Save for Emergencies, Be Prepared for the Unexpected

Save for Emergencies

Life happens, so save for emergencies! We never know when something crazy is going to happen. Strategically Saving is all about being prepared for unexpected events. So, let’s transform life’s emergencies into inconveniences.

Many times, my clients will dwell on past events that have happened to them. Emergencies that “caused” them to borrow money or go into crisis mode emotionally. Life happened to them and they were not prepared. They did not have a firm foundation in place.

Always remember that we need insurance to defend our Inflow against the big stuff. That is why it is critical that you have the proper amount of coverage for your car, for your house, for your life, etc. But, don’t let the small stuff become a big deal by not having an emergency fund.

Normal is Not Good

As Dave Ramsey always says in his book The Total Money Makeover, “Normal is Broke”. The last thing you want to be is normal or average, in America at least. Most Americans are walking around with little to no money. We simply don’t save for emergencies.

According to Bankrate’s Financial Security Index survey, from January 2018, “More than one-third of [American] households, 34 percent, endured a major unexpected expense over the past year, … with only 39 percent saying they would cover a $1,000 blow with savings.” (Bankrate)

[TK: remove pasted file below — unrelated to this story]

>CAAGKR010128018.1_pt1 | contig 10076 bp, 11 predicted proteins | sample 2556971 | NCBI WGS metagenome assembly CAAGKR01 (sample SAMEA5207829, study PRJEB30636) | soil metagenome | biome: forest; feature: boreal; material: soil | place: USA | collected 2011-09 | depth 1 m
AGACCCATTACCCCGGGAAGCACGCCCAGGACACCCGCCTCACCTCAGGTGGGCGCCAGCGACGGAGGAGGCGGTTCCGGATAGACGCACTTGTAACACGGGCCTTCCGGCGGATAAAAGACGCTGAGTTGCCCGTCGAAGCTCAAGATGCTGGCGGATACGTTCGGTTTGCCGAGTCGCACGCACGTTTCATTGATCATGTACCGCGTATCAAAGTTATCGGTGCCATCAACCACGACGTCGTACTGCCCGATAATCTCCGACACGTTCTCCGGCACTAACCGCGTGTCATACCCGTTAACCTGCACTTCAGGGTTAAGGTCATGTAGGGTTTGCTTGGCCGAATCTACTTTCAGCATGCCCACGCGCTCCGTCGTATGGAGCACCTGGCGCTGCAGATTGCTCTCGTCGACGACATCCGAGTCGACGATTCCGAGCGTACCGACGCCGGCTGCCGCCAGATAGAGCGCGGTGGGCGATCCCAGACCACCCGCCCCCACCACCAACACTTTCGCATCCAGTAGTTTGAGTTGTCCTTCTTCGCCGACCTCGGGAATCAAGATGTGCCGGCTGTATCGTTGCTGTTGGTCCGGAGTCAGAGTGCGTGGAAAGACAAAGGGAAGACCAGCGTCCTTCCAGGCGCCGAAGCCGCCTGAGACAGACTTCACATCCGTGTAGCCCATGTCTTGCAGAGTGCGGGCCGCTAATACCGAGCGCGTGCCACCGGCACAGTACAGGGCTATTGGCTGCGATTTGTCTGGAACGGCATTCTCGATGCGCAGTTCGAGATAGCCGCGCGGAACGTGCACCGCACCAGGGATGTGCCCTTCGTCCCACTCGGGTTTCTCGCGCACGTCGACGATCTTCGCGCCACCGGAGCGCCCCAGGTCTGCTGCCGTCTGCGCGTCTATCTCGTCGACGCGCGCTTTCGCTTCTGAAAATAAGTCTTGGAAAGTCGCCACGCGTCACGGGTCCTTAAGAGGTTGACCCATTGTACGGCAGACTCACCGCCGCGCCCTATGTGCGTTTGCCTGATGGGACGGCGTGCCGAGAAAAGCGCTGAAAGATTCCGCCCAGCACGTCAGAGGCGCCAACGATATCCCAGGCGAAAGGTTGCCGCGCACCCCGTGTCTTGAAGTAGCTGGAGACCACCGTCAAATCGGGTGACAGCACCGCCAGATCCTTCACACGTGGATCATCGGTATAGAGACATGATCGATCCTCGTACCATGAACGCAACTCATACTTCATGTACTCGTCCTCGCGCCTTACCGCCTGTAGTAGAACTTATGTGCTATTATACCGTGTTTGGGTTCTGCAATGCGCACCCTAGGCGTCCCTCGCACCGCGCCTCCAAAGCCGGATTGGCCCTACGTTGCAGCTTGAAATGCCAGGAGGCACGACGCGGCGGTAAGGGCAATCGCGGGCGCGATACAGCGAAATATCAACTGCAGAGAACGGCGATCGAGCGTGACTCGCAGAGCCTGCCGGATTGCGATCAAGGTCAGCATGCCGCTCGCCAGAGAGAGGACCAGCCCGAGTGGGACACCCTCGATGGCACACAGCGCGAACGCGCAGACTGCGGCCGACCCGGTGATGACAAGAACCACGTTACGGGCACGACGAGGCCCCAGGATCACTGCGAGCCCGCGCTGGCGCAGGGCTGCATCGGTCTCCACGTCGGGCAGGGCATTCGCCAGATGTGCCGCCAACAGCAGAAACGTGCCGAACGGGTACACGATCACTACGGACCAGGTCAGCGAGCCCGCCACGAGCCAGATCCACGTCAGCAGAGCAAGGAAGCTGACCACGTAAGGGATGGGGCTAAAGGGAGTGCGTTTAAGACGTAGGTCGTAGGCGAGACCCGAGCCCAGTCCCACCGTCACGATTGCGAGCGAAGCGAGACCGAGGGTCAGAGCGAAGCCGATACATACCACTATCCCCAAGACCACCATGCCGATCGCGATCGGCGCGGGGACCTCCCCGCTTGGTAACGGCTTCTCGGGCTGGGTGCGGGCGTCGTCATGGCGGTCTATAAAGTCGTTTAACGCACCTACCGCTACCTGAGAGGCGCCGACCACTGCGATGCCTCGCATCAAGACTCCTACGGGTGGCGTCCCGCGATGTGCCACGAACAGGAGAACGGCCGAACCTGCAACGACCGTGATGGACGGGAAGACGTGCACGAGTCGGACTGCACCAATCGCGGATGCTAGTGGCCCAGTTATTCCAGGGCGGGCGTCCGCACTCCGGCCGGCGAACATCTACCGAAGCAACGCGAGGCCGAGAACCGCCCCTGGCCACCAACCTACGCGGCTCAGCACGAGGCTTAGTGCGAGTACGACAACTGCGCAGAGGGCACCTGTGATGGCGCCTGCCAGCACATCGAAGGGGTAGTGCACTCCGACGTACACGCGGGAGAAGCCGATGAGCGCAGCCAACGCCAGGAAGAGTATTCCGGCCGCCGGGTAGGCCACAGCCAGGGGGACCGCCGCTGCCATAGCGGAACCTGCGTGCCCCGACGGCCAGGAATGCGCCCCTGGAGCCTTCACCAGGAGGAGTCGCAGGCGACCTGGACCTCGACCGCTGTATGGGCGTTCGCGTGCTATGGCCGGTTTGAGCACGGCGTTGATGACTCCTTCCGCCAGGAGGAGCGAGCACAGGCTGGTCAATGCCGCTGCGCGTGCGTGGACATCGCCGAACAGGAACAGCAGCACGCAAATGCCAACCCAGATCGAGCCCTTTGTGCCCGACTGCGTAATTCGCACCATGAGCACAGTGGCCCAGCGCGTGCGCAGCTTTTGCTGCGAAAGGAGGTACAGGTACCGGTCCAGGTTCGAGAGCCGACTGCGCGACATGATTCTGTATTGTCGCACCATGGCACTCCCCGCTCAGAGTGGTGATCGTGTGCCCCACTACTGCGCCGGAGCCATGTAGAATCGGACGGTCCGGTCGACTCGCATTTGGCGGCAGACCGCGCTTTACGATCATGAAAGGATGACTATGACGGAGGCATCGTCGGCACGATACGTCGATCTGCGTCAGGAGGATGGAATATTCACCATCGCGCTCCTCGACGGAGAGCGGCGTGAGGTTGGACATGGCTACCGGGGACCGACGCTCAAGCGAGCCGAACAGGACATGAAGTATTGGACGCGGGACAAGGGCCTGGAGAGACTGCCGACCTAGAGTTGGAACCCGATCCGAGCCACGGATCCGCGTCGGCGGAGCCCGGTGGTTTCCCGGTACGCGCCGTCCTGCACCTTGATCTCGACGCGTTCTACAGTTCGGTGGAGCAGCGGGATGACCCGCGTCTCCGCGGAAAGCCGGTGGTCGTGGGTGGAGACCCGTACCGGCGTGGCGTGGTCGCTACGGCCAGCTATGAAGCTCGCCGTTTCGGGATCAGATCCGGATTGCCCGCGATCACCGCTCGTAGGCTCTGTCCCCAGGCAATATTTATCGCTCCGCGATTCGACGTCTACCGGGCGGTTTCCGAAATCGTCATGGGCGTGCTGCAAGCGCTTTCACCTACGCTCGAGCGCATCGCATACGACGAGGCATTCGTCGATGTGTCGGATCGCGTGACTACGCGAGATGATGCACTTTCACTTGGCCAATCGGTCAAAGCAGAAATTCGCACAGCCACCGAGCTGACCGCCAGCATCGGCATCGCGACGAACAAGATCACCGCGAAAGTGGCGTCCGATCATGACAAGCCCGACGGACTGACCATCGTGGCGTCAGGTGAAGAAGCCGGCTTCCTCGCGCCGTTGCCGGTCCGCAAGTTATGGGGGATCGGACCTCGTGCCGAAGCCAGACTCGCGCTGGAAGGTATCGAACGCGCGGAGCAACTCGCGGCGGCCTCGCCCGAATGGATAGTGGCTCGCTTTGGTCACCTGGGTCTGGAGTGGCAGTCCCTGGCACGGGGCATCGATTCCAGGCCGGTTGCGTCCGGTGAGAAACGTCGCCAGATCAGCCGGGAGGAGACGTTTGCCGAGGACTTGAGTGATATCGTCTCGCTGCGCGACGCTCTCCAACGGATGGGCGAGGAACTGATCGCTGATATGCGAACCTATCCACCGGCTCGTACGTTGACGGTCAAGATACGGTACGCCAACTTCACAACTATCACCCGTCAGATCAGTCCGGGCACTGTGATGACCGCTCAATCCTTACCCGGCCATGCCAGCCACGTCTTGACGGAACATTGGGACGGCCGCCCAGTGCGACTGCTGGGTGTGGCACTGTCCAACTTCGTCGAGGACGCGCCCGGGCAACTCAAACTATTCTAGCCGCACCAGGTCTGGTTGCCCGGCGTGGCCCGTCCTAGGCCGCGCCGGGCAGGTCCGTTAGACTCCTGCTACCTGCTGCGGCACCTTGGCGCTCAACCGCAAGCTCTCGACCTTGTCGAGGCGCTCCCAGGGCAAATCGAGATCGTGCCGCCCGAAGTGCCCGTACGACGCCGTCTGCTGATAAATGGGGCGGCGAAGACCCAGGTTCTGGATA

Wait, what?

Sixty-one percent of Americans have less than $1000 in the bank? Then how would they deal with a little emergency? How will they be able to pay the deductible on the insurance claim when they get into a car accident, or their house’s roof leaks, or when that medical issue pops up? As, the statistic states, one-third of the population will have one of these occurrences in the next twelve months!

“Credit”, states the Bankrate article. Debt was many times the answer. #sadface

As Dave Ramsey says, “the worst time to go into debt is in the midst of an emergency”. Yet that is exactly what normal people do.

It’s time to stop this madness.

How Much to Save for Emergencies?

The key here is that your emergency fund will change depending on what stage you are in life and how much Inflow you have. This is similar to how the types and amounts of insurance changes as your assets an age change. Budgeting is certainly a prerequisite to apply this strategy and hitting the target.

NOTE: I teach this principle just like it is laid out in The Total Money Makeover because it works! I use it, and it has been a blessing to all my coaching clients. (The same reasons I became Certified as a Ramsey Financial Master Coach).